6 Tips to Make Your Business Sizzle
For owners to be successful, they first and foremost have to differentiate their business from the bars and nightclubs down the street. Warren Ellish, president and CEO of Denver-based Ellish Marketing Group, explains that once this is achieved, then an owner can propel that into sustained interest from loyal customers.
It’s the people, the staff, the products and services, and food and drinks that can set a great business apart from a mediocre one. “You need to do all of those things really well, but that just gets you in the business,” he says. One, two or three of those things need to make people remember you. “It could be the place, the people, the product or service, but they have to be at extremely good levels to begin with.”
Ellish told Bar IQ six more tips on how to make a business sizzle and stay on top.
1. Know Who You Are. To establish what kind of business you want to be, you need to give potential customers an idea of “what's behind those four walls,” Ellish explains. “Who's the target market for your brand? It's not a demographic as much as it's an emotional mindset. What do they need or want?” For those people, it’s about what makes your business different from other establishments, he says. People won’t come because of good food, drinks and affordable prices alone. “If owners don't have an idea about what makes their place unique and different … then there's no real reason [for a guest] to become loyal to your place,” he says.
2. Control Your Message. What can you do to really make your establishment stand out? Ellish says it starts with gaining some perspective and figuring out what you can do as a business owner that other people aren’t doing. Once you find what makes you different, “tell people about it when they come in,” he says. “They'll notice it and talk about it and come back.” If you properly define your brand, then people will begin to refer to your brand in that way. “What people say about the brand you can control,” he says.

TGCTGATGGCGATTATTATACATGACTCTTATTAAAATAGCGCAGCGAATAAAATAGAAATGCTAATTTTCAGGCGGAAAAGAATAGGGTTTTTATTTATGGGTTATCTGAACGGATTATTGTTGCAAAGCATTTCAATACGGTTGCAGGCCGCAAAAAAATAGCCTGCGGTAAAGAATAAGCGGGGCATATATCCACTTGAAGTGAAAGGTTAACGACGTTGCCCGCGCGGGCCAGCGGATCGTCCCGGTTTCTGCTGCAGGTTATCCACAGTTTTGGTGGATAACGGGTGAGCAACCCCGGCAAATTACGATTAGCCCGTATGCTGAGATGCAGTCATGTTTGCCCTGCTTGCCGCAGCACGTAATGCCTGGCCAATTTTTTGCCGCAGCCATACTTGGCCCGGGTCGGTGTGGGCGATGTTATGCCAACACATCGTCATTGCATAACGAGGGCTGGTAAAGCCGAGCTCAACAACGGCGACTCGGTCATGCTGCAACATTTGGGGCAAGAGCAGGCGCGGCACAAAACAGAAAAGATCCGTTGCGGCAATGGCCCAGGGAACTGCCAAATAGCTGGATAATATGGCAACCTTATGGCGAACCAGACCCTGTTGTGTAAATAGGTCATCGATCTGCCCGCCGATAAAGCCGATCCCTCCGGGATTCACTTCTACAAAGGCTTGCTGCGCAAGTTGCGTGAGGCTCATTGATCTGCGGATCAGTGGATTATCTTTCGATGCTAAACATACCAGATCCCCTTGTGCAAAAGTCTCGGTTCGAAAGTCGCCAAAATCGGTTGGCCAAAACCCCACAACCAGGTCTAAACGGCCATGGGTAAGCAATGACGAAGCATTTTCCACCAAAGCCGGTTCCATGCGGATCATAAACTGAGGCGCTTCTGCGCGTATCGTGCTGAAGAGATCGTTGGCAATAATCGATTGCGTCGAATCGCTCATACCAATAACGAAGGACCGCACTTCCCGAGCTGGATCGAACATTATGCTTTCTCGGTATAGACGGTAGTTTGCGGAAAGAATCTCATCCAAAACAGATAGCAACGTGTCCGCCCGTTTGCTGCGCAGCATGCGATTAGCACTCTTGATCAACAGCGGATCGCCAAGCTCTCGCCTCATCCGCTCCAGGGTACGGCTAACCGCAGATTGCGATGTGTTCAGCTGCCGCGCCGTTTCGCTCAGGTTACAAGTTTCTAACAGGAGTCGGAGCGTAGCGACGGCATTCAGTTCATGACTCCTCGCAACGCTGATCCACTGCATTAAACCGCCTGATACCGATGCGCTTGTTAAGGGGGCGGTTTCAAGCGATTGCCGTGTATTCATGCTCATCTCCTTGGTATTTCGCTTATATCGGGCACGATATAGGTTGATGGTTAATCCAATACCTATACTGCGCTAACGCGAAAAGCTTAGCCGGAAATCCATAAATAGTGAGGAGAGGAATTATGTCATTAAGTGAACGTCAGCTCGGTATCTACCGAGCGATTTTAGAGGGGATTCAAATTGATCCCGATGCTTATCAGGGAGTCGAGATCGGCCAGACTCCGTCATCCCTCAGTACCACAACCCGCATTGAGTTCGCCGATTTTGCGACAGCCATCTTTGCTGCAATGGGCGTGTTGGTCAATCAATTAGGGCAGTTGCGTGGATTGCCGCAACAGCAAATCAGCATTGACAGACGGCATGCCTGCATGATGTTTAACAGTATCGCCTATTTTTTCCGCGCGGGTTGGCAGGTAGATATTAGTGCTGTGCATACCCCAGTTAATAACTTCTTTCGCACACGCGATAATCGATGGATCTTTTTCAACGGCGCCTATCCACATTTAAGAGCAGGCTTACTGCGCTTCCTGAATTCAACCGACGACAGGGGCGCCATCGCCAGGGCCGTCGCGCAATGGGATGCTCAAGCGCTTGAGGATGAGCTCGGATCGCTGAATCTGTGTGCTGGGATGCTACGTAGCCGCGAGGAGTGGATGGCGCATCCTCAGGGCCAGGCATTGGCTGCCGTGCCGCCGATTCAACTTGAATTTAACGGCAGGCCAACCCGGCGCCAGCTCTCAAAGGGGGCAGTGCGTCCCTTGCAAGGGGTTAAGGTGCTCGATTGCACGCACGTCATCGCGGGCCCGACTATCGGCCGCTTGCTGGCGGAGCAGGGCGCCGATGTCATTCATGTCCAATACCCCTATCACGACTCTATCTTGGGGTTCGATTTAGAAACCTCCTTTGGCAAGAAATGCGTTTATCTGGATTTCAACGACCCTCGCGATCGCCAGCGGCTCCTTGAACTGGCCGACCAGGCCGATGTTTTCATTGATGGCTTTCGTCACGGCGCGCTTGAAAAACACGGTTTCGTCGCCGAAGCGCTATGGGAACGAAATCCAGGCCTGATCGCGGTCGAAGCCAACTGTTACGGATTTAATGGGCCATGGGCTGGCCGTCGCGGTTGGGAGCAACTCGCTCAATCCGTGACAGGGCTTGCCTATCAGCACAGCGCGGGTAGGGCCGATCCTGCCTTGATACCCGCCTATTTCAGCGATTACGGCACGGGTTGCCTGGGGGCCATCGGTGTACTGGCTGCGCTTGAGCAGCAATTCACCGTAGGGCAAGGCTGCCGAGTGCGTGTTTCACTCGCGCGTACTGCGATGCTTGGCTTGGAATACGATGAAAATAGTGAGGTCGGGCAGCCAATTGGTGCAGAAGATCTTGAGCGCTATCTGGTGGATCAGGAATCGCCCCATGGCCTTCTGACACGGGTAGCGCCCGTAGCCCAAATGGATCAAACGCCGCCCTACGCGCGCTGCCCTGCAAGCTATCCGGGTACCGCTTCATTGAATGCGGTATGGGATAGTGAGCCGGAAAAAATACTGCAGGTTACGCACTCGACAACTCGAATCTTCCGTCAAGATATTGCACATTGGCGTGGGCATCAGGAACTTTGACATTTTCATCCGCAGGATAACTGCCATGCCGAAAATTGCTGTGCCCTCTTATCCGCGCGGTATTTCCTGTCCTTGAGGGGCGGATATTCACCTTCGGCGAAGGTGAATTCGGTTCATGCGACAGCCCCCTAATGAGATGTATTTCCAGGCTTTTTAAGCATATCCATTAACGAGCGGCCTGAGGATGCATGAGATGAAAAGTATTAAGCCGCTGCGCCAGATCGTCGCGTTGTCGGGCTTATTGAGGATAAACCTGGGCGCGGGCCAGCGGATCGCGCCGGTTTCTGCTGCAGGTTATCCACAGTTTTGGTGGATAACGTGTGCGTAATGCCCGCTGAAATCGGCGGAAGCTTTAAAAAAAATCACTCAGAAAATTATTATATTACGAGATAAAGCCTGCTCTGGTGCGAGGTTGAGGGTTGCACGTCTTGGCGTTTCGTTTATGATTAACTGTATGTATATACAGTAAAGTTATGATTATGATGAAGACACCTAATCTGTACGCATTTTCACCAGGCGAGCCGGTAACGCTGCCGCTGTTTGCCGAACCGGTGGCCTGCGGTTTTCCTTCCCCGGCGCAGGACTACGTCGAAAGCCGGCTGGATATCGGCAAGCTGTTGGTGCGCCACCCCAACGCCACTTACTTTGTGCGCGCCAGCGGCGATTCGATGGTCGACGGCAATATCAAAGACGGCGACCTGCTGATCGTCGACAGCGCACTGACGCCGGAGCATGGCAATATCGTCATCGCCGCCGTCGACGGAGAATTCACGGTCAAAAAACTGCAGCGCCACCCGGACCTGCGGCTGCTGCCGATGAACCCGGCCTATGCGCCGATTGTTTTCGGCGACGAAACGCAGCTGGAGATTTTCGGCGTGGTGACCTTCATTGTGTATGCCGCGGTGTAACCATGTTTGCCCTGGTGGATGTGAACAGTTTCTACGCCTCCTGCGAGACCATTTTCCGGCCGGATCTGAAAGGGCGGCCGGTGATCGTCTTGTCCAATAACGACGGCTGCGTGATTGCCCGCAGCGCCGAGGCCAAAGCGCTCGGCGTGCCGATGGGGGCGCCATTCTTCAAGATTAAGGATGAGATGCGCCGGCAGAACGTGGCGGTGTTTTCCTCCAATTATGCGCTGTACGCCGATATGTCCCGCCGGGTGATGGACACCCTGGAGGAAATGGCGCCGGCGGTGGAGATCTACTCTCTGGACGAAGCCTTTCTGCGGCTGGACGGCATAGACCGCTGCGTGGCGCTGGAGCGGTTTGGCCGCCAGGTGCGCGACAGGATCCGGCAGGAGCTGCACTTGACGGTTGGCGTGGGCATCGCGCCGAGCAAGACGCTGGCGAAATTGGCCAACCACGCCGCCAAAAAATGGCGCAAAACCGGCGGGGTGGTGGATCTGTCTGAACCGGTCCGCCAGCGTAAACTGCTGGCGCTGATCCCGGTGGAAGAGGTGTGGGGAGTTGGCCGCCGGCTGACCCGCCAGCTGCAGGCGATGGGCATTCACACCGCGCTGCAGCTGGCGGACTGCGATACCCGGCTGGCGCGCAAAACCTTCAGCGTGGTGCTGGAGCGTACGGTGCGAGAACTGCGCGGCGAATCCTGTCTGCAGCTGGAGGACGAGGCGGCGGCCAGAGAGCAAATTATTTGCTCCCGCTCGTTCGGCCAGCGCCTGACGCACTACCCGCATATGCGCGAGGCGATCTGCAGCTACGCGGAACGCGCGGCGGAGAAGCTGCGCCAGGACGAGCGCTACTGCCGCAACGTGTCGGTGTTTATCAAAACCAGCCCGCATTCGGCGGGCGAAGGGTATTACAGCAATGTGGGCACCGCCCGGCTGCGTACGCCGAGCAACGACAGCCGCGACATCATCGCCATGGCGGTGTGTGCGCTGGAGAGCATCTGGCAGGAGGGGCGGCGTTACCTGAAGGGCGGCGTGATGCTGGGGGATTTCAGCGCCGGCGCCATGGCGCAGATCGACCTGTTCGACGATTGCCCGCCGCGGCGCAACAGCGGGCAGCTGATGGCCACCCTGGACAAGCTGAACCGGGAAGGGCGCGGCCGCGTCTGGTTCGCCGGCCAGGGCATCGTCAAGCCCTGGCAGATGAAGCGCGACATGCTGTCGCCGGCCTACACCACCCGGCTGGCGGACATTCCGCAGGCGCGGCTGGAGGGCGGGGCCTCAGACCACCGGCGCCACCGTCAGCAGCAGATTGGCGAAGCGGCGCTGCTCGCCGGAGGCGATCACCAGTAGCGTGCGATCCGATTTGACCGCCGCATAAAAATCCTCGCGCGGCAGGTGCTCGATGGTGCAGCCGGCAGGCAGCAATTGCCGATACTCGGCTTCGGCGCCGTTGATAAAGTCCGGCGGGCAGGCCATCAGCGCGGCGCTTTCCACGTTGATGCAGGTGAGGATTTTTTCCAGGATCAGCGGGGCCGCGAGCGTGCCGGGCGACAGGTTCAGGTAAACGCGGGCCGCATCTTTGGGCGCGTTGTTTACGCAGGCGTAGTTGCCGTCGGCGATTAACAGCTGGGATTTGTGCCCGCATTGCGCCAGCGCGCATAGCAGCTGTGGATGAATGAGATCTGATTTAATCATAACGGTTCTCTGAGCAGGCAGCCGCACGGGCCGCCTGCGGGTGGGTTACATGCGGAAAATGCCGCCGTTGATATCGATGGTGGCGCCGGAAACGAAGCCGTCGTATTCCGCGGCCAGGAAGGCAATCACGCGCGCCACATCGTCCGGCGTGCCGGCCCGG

3. Promotions Work. Promotions are very important, Ellish says. “It’s a means to get people in and try your place,” but also if people come in and like the promotion, they’ll know that you deliver on what you’re trying sell. “Promotions have a strong return on investment. Ellish also advises not to use discounts, because that doesn’t build repeat customers. Use incentives versus just discounting, he says.
4. Be Innovative. Ellish says it can be as simple as focusing on the ice you use with drinks. “People are using different types of ice that allows the mixology to stand out,” he says. Ice coupled with a good recipe and glassware will make a bar or club stand out. “It's not just the beverage the glass. I can get the same cocktail or Martini or glass of wine in hundreds of places. What is it that's making your wine, Martini or cocktail different?”
5. Think Outside The Box. Ellish says not to feel confined by traditional methods of marketing, but advises to use a combination of things. “Suburban locations do different things than urban locations.” However, the main objective is being able to communicate to guests and know what they expect. “Whether you're using social media or flyers, it's important to tell that story,” he says. “It’s best to tell it visually. Show people what they can expect or what it's going to be like with a few words.”
6. Cater To Women. Ellish says one thing he always finds interesting is that bars and nightclubs market to the male audience in hopes that females will follow. “Most don’t cater to what women want. They’re focusing on the needs and wants of the male audience over the female audience.” If your bar is filled with women the men will follow.